Forget social services, a fair and just society, this is all about lining the pockets of the rich at our expense! Next post pp23 -60 Draft NAMA legislation..

NB checkout this excerpt from the IMF, Number 25 !


complementary to NAMA….

the only real option may be temporary nationalization. Recent Fund advice in this regard is: “Insolvent institutions (with insufficient cash flows) should be closed, merged, or temporarily placed in public ownership until private sector solutions can be developed … there have been numerous instances (for example, Japan, Sweden and the United States), where a period of public ownership has been used to cleanse balance sheets and pave the way to sales back to the private sector.

…shareholders would be fully diluted in the interest of protecting the taxpayer and thus preserving the political legitimacy of the initiative. The bad assets would still be carved out, but the thorny issue of purchase price would be less important, and the period of price discovery longer, since the transactions are between two government-owned entities. The management of the full range of bad assets would proceed under the NAMA structure.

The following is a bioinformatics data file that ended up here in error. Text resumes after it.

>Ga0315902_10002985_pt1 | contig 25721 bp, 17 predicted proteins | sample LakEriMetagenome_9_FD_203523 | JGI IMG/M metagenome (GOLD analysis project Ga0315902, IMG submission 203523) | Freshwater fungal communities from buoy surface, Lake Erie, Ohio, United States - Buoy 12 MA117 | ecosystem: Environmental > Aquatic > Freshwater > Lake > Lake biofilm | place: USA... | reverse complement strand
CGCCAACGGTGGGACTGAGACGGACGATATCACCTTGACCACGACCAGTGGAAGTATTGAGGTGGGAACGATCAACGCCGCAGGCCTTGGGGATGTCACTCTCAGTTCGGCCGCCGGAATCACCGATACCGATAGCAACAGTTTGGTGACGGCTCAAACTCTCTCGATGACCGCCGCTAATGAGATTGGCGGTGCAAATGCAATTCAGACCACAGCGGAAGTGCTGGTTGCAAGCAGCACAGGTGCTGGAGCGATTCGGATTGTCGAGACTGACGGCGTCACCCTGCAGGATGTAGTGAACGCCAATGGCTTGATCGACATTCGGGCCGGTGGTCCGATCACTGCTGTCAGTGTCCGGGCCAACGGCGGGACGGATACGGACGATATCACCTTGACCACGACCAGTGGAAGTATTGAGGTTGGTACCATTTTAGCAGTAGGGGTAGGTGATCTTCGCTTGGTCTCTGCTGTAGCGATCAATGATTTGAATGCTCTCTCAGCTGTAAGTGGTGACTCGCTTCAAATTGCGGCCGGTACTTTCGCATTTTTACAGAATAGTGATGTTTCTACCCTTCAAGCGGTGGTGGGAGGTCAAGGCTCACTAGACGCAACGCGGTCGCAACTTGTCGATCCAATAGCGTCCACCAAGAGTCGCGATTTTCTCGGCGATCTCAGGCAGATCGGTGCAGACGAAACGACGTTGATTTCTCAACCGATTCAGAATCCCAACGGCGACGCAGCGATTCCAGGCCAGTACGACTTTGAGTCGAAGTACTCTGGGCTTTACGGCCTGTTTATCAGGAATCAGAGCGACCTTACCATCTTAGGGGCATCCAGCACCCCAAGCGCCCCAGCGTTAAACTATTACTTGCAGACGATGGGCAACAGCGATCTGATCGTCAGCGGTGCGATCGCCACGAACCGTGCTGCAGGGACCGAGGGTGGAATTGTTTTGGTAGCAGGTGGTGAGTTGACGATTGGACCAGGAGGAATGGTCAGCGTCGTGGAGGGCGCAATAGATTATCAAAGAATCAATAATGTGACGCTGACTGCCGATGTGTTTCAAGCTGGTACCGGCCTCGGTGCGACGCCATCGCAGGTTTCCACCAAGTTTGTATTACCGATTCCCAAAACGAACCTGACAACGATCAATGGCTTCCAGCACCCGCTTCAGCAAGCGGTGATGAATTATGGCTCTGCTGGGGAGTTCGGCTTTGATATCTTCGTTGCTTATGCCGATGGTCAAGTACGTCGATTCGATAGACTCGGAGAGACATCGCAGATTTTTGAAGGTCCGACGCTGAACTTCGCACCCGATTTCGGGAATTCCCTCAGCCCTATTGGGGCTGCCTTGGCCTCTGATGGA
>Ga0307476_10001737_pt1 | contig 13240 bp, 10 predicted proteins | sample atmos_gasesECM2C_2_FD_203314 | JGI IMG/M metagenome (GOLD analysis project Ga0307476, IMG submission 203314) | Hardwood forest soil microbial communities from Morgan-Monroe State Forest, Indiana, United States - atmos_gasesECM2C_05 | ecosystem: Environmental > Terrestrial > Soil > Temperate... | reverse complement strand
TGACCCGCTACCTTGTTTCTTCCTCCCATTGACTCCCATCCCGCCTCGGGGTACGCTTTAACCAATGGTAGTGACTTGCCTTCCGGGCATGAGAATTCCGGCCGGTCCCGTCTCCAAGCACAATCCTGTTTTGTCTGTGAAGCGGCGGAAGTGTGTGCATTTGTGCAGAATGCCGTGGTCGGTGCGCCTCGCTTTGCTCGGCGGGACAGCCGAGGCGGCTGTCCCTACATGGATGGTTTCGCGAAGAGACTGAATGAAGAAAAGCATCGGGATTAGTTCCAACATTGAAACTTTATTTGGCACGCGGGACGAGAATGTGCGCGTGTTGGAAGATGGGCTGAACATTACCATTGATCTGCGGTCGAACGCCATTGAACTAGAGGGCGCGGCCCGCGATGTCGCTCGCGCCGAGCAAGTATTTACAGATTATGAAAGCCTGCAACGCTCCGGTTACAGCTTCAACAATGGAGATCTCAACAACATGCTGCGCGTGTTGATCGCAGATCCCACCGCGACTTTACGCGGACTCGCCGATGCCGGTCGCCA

Nationalization could also be used to effect needed mergers in the absence of more far reaching resolution techniques.”

IMF clearly flag their support for this option above. But notice the opposition of FF to these suggestions by FF in 26 here:


…disagreed that pricing of bad assets would be any easier under nationalization. They were also concerned that nationalization may generate negative sentiment with implications for the operational integrity of the banks. Staff emphasized nationalization would need to be accompanied by a clear commitment to operate the banks in a transparent manner on a commercial basis. In particular, nationalized banks should be subject to the same capital requirements and supervisory oversight as non-nationalized banks. And, a clear exit strategy to return the banks to private operation would be needed.”

OH no, here we have FF disagreeing with the IMF who would clearly be in favour of nationalization under the above rules.

But FF are  also citing IMF as supporting NAMA!  Spare us!

Our best option at the moment is to bring in the IMF and get a government of consensus that will clean up the mess in compliance with the best practice advice of both the IMF and the ECB.

The opportunity exists for a clean up of our economy. A firesale of toxic assets with nationalization of banks worthy of saving and allowing bad banks to fall on their own sword seems imho the best solution for our financial woes.

The large government bonds currently earmarked for saving developers and bankers could instead be spent on the purchase of housing/commercial stock at firesale prices, the creation of a property market based on realistic prices, and the stimulus of our economy through public work projects/social services and the support of our economy through the creation of banks worthy of putting to work in support of a clean/new Ireland INC.


Next up lets look at some more detail from the proposed NAMA legislation, pp 36 — 75